1994 wasn’t The Perfect Year. Nor will 2012 be. But who cares?

As surely as the modern Christmas pop canon contains Driving Home For Christmas, Stop The Cavalry and a drunk couple arguing in a bar – or as it’s also known: Fairytale of New York – so too is there a canon of pop songs, albeit a far smaller one, celebrating the arrival of a new year.

There’s Happy New Year by ABBA. There’s 1999 by Prince – which, amazingly, has lasted beyond its initial ‘Best Before 2000’ date, but which is also only acceptable to sing along to if the year in question scans correctly (for this reason, please ensure that you plump for “Two thousand and twelve!” and not “Twenty twelve!”, when singing along to it this new year’s eve. Otherwise, chaos – or at least mild embarrassment – will ensue).

And there’s The Perfect Year, the 1993 hit by Dina Carroll.

I’m not ashamed to say that I rather like this pop ballad. Indeed, I’m so unashamed that I’ve decided to devote this blog post to it.

Yes, The Perfect Year was written by Sir Andrew Lloyd Webber. But give the man his due: he’s been known to come up with a few good tunes without the help of Mendelssohn. Plus, the lyrics are by Don Black (see Born Free, Diamonds Are Forever, To Sir With Love*) and Christopher Hampton (see Dangerous Liaisons. No, do: see it). The reason being: the song was written for the musical Sunset Boulevard.

For the purposes of this blog post, however, The Perfect Year will not stand as a song from a musical, but as a pop song in its own right (unlike, say, Of The Awful Battle of the Pekes and the Pollicles, which was never likely to be accepted by the public outside of the context of Cats). Yes, it may have been written for a Lloyd Webber musical – but in all its twinkling, early ’90s keyboard effects and tasteful warblings by Ms Carroll, The Perfect Year is a poptastic pop recording.

And the reason it was a hit – and the reason I’m not ashamed to like it? Because, as Noel Coward said, it is extraordinary how potent cheap music can be.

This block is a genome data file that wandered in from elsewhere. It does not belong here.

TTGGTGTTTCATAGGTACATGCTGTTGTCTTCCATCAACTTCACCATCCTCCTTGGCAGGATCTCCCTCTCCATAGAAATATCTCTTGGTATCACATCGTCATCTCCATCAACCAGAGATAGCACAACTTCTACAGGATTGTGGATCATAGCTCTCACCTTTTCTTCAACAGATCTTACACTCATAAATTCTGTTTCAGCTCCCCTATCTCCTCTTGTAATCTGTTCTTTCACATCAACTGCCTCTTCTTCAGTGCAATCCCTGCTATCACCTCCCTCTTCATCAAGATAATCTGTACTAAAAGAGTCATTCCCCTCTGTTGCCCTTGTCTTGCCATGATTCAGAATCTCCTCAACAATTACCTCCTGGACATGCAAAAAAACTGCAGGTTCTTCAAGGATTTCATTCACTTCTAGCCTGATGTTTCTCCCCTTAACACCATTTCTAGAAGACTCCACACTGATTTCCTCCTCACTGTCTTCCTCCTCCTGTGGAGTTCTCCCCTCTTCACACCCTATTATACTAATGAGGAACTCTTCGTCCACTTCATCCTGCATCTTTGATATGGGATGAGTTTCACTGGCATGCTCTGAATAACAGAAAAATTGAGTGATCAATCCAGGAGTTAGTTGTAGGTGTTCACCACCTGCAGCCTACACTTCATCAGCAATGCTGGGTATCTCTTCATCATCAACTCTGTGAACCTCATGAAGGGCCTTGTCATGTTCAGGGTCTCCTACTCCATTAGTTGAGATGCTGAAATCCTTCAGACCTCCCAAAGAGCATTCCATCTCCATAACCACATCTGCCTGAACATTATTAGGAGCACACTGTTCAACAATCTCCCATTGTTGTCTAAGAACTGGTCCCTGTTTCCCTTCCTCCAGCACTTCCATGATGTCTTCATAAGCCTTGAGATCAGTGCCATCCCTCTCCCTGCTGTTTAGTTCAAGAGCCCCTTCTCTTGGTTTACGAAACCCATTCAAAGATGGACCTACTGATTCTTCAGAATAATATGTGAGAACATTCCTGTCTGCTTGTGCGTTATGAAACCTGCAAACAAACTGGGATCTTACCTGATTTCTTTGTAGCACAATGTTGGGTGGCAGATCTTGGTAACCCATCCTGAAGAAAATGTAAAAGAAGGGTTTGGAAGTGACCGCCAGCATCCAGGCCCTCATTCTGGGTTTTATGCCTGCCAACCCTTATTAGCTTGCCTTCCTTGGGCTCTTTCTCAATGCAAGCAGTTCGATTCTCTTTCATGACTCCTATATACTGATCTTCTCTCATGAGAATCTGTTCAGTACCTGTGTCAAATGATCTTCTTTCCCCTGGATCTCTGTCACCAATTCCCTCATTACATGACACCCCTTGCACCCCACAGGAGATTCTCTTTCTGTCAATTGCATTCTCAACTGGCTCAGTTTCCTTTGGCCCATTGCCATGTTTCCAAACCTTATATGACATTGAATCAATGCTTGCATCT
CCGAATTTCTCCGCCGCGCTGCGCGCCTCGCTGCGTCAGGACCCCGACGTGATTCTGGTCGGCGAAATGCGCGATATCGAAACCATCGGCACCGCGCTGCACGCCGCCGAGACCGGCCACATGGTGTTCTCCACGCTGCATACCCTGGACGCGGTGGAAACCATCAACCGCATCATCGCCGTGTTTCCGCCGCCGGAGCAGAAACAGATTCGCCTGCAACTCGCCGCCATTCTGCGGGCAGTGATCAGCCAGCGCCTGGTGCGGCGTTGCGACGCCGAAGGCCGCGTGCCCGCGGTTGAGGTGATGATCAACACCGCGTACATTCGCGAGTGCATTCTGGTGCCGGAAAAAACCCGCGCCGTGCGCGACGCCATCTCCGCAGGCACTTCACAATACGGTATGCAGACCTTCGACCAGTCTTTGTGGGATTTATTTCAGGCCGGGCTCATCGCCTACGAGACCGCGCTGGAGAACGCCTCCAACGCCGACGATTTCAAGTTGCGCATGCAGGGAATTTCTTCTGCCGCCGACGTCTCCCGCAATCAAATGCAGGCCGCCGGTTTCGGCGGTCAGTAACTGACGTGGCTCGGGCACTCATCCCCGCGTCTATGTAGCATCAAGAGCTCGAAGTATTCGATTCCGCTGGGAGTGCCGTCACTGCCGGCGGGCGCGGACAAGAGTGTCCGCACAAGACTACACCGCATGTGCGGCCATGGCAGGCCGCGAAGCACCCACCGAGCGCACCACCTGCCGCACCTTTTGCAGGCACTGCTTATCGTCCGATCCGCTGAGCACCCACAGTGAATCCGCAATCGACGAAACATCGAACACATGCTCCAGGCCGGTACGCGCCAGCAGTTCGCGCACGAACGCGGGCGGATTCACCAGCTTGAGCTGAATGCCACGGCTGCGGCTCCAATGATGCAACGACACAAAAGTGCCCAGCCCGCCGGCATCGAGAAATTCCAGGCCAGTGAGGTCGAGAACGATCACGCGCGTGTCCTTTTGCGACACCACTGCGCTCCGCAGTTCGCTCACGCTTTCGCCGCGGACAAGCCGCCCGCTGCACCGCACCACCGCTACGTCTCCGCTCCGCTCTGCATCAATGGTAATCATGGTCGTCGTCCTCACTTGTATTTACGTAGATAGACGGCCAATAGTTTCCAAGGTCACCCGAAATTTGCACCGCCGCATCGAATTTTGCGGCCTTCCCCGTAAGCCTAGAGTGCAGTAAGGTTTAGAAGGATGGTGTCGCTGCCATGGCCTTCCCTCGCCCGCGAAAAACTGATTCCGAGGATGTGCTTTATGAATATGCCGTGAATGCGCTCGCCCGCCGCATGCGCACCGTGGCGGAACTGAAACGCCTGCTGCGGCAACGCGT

Ms Carroll tells us that the ensuing year – by which I can only conclude she means 1994 – will be the perfect year. Why? Because she will be with Mr Carroll, or at least the future Mr Carroll. “I don’t need a crowded ballroom/everything I want is here,” she croons. “If you’re with me/next year will be/the perfect year”.

Now, as any sensible grown-up knows, no year can be perfect. Good, yes. Better than other years, certainly. Quite possibly, if you’re extremely lucky, or have had terrific bad luck in your life up to this point, the best year of your life so far. But perfect? Of course not. So why should any song expecting or hoping for such a thing be taken to our hearts? At least: enough to make it reach number five in the charts?

Because pop songs are there to express our greatest, stupidest, silliest hopes on our behalf. Dina Carroll sings those mushy, sentimental words and we – well, many of us – love hearing her do so because somewhere, deep inside our pragmatic, sensible hearts, we dare to believe in the possibility of a perfect year. Of the power of love to make everything alright.

It’s why the line “If you want it/come and get it/for crying out loud” was like Dyno-Rod for the heart when David Gray sang Babylon – and I firmly believe that the huge success of that song was down to that line. It’s why a generation of men are secretly eternally grateful to Luther Vandross and Barry White for expressing all the things they wanted to express to their ladies (and they were most certainly ‘ladies’, not women) but didn’t know how to. It’s why the Great American Songbook songs survive, and always will. They express in their lyrics the things that most of the population struggle to express. In rhyme.

I would like to tell my boyfriend that, if he’s with me, 2012 will be the perfect year. But I can’t. Partly because it’s not true; partly because “2012” doesn’t scan correctly. And partly because I don’t need to. Dina Carroll is doing it for me: and for that one small moment – or three minutes and 44 seconds, at least – I, for one, believe her.

*also: Anyone Can Fall In Love, the lyrically enhanced version of the EastEnders theme tune. Though I feel this rather undermines my argument.